vine

[vahyn]
noun
1.
any plant having a long, slender stem that trails or creeps on the ground or climbs by winding itself about a support or holding fast with tendrils or claspers.
2.
the stem of any such plant.
3.
a grape plant.

Origin:
1250–1300; Middle English < Old French vi(g)ne < Latin vīnea vine(yard), equivalent to vīn(um) wine + -ea, feminine of -eus -eous

vineless, adjective
vinelike, adjective
Dictionary.com Unabridged
Based on the Random House Dictionary, © Random House, Inc. 2014.
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Collins
World English Dictionary
vine (vaɪn)
 
n
1.  any of various plants, esp the grapevine, having long flexible stems that creep along the ground or climb by clinging to a support by means of tendrils, leafstalks, etc
2.  the stem of such a plant
 
[C13: from Old French vine, from Latin vīnea vineyard, from vīneus belonging to wine, from vīnum wine]
 
vined
 
adj
 
'vineless
 
adj
 
'vinelike
 
adj
 
'viny
 
adj

Vine (vaɪn)
 
n
Barbara. See (Ruth) Rendell

Collins English Dictionary - Complete & Unabridged 10th Edition
2009 © William Collins Sons & Co. Ltd. 1979, 1986 © HarperCollins
Publishers 1998, 2000, 2003, 2005, 2006, 2007, 2009
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Etymonline
Word Origin & History

vine
c.1300, from O.Fr. vigne, from L. vinea "vine, vineyard," from vinum "wine," from PIE *win-o-, from an Italic noun related to words for "wine" in Gk., Armenian, Hittite, and non-I.E. Georgian and West Semitic (cf. Heb. yayin, Ethiopian wayn); probably ult. from a lost Mediterranean language word *w(o)in-
"wine." The European grape vine was imported to California via Mexico by priests in 1564.
Online Etymology Dictionary, © 2010 Douglas Harper
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FOLDOC
Computing Dictionary

vines definition

networking, product
A family of local area networking products from Banyan.
(1995-03-01)

The Free On-line Dictionary of Computing, © Denis Howe 2010 http://foldoc.org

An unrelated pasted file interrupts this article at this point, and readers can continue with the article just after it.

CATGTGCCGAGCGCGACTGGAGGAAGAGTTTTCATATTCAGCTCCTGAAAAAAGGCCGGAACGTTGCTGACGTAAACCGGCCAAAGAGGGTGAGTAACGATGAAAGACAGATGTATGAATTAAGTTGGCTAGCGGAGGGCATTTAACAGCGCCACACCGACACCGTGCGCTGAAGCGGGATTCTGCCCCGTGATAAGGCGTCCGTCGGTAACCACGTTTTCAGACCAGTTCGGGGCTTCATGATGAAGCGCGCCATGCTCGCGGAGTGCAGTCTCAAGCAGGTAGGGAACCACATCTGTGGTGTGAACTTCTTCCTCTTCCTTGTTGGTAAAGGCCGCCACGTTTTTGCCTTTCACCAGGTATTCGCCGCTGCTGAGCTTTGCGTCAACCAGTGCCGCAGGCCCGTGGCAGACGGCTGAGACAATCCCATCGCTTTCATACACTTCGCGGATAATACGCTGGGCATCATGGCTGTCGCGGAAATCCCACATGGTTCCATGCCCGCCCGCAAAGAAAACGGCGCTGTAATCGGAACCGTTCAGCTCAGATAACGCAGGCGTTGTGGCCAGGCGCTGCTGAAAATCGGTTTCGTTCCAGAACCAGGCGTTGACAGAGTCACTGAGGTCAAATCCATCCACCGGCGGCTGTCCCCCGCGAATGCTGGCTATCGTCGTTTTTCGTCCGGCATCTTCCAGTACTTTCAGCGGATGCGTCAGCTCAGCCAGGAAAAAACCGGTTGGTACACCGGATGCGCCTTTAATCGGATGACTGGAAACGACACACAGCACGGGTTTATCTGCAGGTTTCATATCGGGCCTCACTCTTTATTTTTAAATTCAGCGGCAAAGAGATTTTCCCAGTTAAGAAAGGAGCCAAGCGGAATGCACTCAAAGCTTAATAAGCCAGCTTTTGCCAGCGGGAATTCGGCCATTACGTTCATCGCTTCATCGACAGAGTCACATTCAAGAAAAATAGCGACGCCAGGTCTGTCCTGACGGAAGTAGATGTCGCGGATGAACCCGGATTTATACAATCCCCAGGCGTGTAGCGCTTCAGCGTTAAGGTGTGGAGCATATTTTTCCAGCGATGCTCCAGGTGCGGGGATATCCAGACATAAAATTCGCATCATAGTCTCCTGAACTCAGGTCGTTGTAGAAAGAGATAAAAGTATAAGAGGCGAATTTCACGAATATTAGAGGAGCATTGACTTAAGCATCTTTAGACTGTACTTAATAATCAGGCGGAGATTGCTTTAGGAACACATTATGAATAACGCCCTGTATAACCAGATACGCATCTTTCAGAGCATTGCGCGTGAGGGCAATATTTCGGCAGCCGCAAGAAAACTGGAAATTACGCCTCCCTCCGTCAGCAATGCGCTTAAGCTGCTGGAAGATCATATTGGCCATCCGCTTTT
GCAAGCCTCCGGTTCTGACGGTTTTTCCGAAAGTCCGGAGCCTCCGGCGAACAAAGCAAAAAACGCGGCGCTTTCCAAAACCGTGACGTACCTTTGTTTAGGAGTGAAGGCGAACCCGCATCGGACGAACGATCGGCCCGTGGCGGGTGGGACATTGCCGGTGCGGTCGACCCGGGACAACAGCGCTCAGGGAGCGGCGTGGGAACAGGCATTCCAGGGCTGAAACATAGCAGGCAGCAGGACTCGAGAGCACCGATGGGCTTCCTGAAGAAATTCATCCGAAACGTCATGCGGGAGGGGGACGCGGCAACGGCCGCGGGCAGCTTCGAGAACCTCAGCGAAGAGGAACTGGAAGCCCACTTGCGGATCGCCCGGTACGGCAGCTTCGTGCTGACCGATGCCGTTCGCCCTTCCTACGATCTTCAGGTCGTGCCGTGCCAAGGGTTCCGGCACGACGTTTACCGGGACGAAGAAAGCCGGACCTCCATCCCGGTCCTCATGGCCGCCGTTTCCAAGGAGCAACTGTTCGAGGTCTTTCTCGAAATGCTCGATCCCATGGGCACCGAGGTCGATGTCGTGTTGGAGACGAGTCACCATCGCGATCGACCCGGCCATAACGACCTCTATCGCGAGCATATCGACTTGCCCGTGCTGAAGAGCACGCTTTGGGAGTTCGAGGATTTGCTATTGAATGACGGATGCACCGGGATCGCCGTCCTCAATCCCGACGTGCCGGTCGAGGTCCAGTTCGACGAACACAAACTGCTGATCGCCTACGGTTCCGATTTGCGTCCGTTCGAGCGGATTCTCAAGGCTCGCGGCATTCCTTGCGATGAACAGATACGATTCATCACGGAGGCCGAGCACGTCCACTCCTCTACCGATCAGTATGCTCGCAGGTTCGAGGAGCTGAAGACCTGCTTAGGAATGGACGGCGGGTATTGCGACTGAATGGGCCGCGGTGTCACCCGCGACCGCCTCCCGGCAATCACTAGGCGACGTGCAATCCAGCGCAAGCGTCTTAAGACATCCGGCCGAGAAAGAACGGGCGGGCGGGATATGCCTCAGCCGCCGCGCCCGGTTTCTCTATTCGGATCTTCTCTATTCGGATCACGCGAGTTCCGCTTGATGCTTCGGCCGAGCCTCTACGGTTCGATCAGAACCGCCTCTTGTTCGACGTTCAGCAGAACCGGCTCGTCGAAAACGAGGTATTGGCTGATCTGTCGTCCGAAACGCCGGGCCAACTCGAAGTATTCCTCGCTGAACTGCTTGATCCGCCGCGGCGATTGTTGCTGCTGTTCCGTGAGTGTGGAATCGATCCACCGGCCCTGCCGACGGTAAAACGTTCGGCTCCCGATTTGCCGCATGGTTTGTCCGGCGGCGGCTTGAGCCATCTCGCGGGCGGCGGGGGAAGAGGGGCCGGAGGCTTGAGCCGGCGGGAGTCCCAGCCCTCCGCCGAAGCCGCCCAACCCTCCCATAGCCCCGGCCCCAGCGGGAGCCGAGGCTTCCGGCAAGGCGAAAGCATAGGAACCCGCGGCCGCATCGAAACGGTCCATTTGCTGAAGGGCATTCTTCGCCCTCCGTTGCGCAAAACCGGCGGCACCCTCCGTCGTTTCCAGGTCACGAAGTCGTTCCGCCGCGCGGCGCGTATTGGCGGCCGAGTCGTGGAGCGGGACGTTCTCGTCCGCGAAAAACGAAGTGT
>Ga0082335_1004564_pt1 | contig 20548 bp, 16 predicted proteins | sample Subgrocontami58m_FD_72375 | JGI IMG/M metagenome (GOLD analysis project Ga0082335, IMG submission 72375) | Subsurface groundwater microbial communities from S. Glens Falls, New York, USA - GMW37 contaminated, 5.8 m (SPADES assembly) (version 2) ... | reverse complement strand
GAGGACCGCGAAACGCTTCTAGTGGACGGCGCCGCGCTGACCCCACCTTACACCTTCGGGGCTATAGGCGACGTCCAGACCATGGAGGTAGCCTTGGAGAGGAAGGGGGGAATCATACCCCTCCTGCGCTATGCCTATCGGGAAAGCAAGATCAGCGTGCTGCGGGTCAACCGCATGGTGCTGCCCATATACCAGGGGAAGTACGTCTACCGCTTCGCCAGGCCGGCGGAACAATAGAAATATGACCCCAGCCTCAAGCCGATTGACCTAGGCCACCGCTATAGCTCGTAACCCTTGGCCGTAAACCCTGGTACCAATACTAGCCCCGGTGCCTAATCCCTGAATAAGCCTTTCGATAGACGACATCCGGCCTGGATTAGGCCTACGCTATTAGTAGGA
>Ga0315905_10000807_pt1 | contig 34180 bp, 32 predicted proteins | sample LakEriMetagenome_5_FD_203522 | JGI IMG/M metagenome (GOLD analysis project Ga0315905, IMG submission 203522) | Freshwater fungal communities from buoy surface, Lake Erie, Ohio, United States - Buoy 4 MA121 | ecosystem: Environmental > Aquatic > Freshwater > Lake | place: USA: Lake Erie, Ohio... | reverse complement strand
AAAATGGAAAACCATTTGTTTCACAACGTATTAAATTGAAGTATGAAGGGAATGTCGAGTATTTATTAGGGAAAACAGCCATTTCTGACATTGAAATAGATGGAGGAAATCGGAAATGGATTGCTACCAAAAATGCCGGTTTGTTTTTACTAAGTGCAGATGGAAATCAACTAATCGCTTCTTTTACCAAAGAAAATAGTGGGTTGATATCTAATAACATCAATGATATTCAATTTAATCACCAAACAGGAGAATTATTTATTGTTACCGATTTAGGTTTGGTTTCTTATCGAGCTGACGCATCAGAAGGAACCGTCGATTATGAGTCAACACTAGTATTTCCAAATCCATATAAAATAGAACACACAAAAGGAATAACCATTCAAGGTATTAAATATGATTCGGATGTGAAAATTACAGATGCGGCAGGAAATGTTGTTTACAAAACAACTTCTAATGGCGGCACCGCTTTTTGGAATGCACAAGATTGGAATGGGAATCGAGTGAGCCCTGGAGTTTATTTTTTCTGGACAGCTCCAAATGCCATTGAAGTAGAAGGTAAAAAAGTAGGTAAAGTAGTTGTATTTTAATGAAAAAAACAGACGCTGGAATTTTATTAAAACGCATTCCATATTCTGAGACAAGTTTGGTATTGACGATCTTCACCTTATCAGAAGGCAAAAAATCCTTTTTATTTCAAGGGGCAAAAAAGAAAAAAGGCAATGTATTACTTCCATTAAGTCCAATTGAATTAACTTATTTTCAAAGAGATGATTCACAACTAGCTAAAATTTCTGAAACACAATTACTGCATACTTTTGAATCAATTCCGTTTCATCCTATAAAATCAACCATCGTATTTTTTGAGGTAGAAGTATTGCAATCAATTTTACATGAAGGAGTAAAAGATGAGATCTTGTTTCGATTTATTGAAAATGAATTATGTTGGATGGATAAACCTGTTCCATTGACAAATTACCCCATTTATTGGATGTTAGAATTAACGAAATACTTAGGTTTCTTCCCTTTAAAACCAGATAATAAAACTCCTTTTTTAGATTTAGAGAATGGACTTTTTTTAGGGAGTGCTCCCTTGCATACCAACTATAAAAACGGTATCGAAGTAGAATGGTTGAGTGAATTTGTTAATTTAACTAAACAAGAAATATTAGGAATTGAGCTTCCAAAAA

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American Heritage
Abbreviations & Acronyms
VINES
Virtual Integrated Network Service
The American Heritage® Abbreviations Dictionary, Third Edition
Copyright © 2005 by Houghton Mifflin Company.
Published by Houghton Mifflin Company. All rights reserved.
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Easton
Bible Dictionary

Vine definition


one of the most important products of Palestine. The first mention of it is in the history of Noah (Gen. 9:20). It is afterwards frequently noticed both in the Old and New Testaments, and in the ruins of terraced vineyards there are evidences that it was extensively cultivated by the Jews. It was cultivated in Palestine before the Israelites took possession of it. The men sent out by Moses brought with them from the Valley of Eshcol a cluster of grapes so large that "they bare it between two upon a staff" (Num. 13: 23). The vineyards of En-gedi (Cant. 1:14), Heshbon, Sibmah, Jazer, Elealeh (Isa. 16:8-10; Jer. 48:32, 34), and Helbon (Ezek. 27:18), as well as of Eshcol, were celebrated. The Church is compared to a vine (Ps. 80:8), and Christ says of himself, "I am the vine" (John 15:1). In one of his parables also (Matt. 21:33) our Lord compares his Church to a vineyard which "a certain householder planted, and hedged round about," etc. Hos. 10:1 is rendered in the Revised Version, "Israel is a luxuriant vine, which putteth forth his fruit," instead of "Israel is an empty vine, he bringeth forth fruit unto himself," of the Authorized Version.

Easton's 1897 Bible Dictionary
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Example sentences
On the ceiling's plaster medallions, putti fly, streaming gilded vines in their
  wake.
Dawn mists cling to the leaves of ginger and mango trees erupting out of a
  tangle of ferns, rattan and yam vines.
Better yet to dig a hole in the ground, start making heaps, and train your
  squash vines up their sides.
They've got vines and flowers round their houses, and they wash themselves
  twice a day.
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